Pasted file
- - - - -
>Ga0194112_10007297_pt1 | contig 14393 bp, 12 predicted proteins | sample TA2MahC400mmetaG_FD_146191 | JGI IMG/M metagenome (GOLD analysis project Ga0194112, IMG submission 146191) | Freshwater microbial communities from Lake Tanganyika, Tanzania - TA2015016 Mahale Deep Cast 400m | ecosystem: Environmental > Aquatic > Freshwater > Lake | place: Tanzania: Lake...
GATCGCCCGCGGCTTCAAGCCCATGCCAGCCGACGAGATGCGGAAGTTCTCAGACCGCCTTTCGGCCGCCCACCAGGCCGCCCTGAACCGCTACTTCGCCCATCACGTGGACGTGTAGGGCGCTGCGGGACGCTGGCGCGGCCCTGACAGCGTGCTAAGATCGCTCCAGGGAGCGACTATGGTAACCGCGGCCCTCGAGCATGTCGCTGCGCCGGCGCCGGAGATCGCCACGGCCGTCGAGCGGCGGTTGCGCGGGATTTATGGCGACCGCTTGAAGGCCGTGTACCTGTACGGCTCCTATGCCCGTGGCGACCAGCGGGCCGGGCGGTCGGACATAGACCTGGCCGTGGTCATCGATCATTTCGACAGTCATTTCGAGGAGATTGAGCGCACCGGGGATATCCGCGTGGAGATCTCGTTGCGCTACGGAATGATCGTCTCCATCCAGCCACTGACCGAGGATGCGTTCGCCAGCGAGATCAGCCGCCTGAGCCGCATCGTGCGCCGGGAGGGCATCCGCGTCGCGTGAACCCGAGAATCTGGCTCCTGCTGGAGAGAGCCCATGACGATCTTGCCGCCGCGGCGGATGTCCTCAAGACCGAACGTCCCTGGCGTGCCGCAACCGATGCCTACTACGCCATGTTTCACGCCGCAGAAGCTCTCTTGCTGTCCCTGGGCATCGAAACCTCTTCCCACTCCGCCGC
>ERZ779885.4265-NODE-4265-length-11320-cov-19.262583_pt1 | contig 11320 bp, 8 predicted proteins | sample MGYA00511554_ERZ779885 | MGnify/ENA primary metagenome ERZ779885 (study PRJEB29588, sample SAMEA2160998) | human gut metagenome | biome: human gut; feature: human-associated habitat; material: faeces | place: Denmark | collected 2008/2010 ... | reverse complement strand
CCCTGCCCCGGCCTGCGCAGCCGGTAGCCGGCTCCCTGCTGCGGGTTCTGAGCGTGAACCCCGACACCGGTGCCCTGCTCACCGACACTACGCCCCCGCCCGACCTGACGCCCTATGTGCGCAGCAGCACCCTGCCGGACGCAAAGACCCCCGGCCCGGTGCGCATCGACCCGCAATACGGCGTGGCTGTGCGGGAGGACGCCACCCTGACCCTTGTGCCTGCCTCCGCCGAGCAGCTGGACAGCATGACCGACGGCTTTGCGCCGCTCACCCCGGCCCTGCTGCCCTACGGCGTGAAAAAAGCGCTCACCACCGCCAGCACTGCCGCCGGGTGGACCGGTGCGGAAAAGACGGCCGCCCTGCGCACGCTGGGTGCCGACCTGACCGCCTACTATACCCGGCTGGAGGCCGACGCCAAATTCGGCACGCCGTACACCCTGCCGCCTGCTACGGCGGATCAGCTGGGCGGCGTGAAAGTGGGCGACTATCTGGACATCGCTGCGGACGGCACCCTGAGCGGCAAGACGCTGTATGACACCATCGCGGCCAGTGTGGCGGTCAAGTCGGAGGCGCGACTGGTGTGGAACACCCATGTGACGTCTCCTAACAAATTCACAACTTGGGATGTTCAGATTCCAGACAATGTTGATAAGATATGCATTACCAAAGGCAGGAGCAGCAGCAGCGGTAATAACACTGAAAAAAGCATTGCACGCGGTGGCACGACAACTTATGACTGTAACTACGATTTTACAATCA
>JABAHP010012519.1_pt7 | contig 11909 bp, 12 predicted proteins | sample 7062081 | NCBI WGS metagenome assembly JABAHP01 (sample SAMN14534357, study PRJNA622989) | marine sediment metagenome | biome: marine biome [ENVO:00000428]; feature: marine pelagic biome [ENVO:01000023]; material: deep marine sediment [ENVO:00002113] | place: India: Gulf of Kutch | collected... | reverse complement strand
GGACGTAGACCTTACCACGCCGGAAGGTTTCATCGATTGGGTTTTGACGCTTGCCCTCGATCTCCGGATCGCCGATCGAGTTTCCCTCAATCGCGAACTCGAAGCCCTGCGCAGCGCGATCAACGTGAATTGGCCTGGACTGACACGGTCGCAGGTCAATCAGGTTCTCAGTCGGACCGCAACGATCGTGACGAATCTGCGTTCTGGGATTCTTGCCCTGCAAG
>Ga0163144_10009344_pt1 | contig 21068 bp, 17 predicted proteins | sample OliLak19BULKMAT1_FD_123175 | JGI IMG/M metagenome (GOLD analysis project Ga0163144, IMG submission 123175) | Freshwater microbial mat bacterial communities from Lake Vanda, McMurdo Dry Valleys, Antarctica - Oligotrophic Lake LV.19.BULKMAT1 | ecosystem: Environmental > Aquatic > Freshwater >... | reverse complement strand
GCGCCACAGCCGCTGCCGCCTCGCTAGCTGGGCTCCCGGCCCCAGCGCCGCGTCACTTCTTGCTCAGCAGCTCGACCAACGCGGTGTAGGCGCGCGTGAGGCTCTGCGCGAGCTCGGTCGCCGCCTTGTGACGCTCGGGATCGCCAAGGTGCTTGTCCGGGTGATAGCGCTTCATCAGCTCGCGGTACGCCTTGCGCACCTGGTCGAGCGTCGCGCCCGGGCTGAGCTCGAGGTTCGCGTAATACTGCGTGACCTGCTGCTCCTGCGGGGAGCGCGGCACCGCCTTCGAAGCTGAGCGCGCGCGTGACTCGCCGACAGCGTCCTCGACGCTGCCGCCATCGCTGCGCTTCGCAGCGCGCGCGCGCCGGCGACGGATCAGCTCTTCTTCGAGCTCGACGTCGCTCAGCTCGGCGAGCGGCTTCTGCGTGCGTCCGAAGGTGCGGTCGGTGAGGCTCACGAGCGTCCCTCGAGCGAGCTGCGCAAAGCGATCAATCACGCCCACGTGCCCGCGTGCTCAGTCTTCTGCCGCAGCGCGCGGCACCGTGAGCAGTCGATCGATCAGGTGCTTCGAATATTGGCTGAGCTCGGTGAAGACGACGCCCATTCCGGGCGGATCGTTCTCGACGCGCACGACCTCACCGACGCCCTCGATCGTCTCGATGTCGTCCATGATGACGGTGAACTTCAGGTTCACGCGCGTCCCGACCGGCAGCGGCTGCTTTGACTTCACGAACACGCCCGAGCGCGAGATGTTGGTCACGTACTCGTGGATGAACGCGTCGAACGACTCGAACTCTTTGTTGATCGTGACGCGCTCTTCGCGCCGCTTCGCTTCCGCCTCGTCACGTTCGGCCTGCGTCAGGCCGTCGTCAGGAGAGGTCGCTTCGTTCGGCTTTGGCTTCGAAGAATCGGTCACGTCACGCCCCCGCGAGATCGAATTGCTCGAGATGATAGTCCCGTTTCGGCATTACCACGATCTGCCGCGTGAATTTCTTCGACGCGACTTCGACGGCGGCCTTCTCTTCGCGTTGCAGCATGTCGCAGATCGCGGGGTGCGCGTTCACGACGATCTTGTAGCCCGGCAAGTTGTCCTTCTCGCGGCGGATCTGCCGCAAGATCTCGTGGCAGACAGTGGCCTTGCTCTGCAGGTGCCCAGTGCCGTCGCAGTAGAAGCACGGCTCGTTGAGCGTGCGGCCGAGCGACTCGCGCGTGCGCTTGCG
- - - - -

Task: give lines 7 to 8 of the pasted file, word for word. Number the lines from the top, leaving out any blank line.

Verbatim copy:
>Ga0163144_10009344_pt1 | contig 21068 bp, 17 predicted proteins | sample OliLak19BULKMAT1_FD_123175 | JGI IMG/M metagenome (GOLD analysis project Ga0163144, IMG submission 123175) | Freshwater microbial mat bacterial communities from Lake Vanda, McMurdo Dry Valleys, Antarctica - Oligotrophic Lake LV.19.BULKMAT1 | ecosystem: Environmental > Aquatic > Freshwater >... | reverse complement strand
GCGCCACAGCCGCTGCCGCCTCGCTAGCTGGGCTCCCGGCCCCAGCGCCGCGTCACTTCTTGCTCAGCAGCTCGACCAACGCGGTGTAGGCGCGCGTGAGGCTCTGCGCGAGCTCGGTCGCCGCCTTGTGACGCTCGGGATCGCCAAGGTGCTTGTCCGGGTGATAGCGCTTCATCAGCTCGCGGTACGCCTTGCGCACCTGGTCGAGCGTCGCGCCCGGGCTGAGCTCGAGGTTCGCGTAATACTGCGTGACCTGCTGCTCCTGCGGGGAGCGCGGCACCGCCTTCGAAGCTGAGCGCGCGCGTGACTCGCCGACAGCGTCCTCGACGCTGCCGCCATCGCTGCGCTTCGCAGCGCGCGCGCGCCGGCGACGGATCAGCTCTTCTTCGAGCTCGACGTCGCTCAGCTCGGCGAGCGGCTTCTGCGTGCGTCCGAAGGTGCGGTCGGTGAGGCTCACGAGCGTCCCTCGAGCGAGCTGCGCAAAGCGATCAATCACGCCCACGTGCCCGCGTGCTCAGTCTTCTGCCGCAGCGCGCGGCACCGTGAGCAGTCGATCGATCAGGTGCTTCGAATATTGGCTGAGCTCGGTGAAGACGACGCCCATTCCGGGCGGATCGTTCTCGACGCGCACGACCTCACCGACGCCCTCGATCGTCTCGATGTCGTCCATGATGACGGTGAACTTCAGGTTCACGCGCGTCCCGACCGGCAGCGGCTGCTTTGACTTCACGAACACGCCCGAGCGCGAGATGTTGGTCACGTACTCGTGGATGAACGCGTCGAACGACTCGAACTCTTTGTTGATCGTGACGCGCTCTTCGCGCCGCTTCGCTTCCGCCTCGTCACGTTCGGCCTGCGTCAGGCCGTCGTCAGGAGAGGTCGCTTCGTTCGGCTTTGGCTTCGAAGAATCGGTCACGTCACGCCCCCGCGAGATCGAATTGCTCGAGATGATAGTCCCGTTTCGGCATTACCACGATCTGCCGCGTGAATTTCTTCGACGCGACTTCGACGGCGGCCTTCTCTTCGCGTTGCAGCATGTCGCAGATCGCGGGGTGCGCGTTCACGACGATCTTGTAGCCCGGCAAGTTGTCCTTCTCGCGGCGGATCTGCCGCAAGATCTCGTGGCAGACAGTGGCCTTGCTCTGCAGGTGCCCAGTGCCGTCGCAGTAGAAGCACGGCTCGTTGAGCGTGCGGCCGAGCGACTCGCGCGTGCGCTTGCG